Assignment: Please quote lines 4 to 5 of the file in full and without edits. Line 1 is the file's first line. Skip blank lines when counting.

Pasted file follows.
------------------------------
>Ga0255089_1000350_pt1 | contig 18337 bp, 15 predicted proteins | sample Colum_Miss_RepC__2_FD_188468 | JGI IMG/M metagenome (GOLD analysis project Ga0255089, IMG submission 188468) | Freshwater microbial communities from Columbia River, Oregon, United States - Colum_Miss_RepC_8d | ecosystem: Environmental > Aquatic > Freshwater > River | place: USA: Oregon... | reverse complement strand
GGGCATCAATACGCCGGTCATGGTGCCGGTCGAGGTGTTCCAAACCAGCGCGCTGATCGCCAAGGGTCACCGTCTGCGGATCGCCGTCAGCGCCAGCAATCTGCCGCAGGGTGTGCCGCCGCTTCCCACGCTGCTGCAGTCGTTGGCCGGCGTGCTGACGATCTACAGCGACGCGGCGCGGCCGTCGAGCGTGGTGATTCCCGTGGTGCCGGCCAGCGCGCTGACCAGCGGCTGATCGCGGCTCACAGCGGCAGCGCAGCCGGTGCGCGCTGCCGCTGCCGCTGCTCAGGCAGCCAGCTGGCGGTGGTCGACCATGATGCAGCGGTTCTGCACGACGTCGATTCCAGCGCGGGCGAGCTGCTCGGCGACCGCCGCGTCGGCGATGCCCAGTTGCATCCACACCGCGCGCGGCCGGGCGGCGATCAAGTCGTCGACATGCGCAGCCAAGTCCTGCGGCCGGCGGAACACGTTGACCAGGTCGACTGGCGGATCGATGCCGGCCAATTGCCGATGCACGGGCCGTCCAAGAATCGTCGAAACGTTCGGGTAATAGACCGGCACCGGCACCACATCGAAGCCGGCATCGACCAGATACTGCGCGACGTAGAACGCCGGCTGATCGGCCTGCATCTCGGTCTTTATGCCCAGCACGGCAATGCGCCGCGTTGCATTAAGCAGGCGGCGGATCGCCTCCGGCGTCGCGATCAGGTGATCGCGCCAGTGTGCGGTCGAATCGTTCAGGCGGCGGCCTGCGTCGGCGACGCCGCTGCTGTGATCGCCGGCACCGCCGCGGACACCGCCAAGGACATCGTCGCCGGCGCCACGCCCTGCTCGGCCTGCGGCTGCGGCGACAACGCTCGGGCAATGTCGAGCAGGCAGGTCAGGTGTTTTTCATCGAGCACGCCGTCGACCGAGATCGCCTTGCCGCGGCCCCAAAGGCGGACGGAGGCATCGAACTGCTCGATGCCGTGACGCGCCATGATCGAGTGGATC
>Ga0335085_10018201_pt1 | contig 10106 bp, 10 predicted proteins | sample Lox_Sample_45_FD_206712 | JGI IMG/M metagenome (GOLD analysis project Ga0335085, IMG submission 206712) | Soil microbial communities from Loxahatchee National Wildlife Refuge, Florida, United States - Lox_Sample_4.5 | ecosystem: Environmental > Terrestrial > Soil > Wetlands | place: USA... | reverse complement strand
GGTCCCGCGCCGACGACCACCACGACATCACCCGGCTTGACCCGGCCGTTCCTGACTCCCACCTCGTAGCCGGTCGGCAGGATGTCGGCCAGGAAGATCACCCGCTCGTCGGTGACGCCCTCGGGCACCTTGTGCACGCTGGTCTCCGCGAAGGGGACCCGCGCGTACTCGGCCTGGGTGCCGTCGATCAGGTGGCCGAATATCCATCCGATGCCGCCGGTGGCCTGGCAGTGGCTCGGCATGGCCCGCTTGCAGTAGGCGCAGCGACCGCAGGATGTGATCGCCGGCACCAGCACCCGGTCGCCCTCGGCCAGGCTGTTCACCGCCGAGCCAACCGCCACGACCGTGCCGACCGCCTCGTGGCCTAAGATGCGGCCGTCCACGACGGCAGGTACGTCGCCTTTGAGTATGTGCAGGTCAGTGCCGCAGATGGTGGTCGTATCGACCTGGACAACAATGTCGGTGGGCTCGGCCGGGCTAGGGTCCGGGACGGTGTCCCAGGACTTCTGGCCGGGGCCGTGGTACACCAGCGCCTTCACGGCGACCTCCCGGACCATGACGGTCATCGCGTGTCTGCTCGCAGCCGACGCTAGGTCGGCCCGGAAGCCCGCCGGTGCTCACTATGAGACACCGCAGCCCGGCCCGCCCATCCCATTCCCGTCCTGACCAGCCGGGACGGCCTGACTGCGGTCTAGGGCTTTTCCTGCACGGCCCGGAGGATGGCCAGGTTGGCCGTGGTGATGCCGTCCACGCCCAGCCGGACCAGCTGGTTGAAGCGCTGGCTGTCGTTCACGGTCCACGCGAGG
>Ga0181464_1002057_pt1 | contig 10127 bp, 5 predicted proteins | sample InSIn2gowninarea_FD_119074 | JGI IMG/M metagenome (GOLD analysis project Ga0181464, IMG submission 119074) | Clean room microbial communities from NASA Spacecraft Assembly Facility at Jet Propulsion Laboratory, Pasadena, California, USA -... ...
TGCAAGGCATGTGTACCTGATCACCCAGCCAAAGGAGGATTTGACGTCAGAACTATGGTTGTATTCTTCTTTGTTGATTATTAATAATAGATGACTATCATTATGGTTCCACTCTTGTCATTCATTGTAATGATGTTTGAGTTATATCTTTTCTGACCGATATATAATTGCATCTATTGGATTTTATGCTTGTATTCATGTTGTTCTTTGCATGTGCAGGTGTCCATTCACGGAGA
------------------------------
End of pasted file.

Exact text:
GGTCCCGCGCCGACGACCACCACGACATCACCCGGCTTGACCCGGCCGTTCCTGACTCCCACCTCGTAGCCGGTCGGCAGGATGTCGGCCAGGAAGATCACCCGCTCGTCGGTGACGCCCTCGGGCACCTTGTGCACGCTGGTCTCCGCGAAGGGGACCCGCGCGTACTCGGCCTGGGTGCCGTCGATCAGGTGGCCGAATATCCATCCGATGCCGCCGGTGGCCTGGCAGTGGCTCGGCATGGCCCGCTTGCAGTAGGCGCAGCGACCGCAGGATGTGATCGCCGGCACCAGCACCCGGTCGCCCTCGGCCAGGCTGTTCACCGCCGAGCCAACCGCCACGACCGTGCCGACCGCCTCGTGGCCTAAGATGCGGCCGTCCACGACGGCAGGTACGTCGCCTTTGAGTATGTGCAGGTCAGTGCCGCAGATGGTGGTCGTATCGACCTGGACAACAATGTCGGTGGGCTCGGCCGGGCTAGGGTCCGGGACGGTGTCCCAGGACTTCTGGCCGGGGCCGTGGTACACCAGCGCCTTCACGGCGACCTCCCGGACCATGACGGTCATCGCGTGTCTGCTCGCAGCCGACGCTAGGTCGGCCCGGAAGCCCGCCGGTGCTCACTATGAGACACCGCAGCCCGGCCCGCCCATCCCATTCCCGTCCTGACCAGCCGGGACGGCCTGACTGCGGTCTAGGGCTTTTCCTGCACGGCCCGGAGGATGGCCAGGTTGGCCGTGGTGATGCCGTCCACGCCCAGCCGGACCAGCTGGTTGAAGCGCTGGCTGTCGTTCACGGTCCACGCGAGG
>Ga0181464_1002057_pt1 | contig 10127 bp, 5 predicted proteins | sample InSIn2gowninarea_FD_119074 | JGI IMG/M metagenome (GOLD analysis project Ga0181464, IMG submission 119074) | Clean room microbial communities from NASA Spacecraft Assembly Facility at Jet Propulsion Laboratory, Pasadena, California, USA -... ...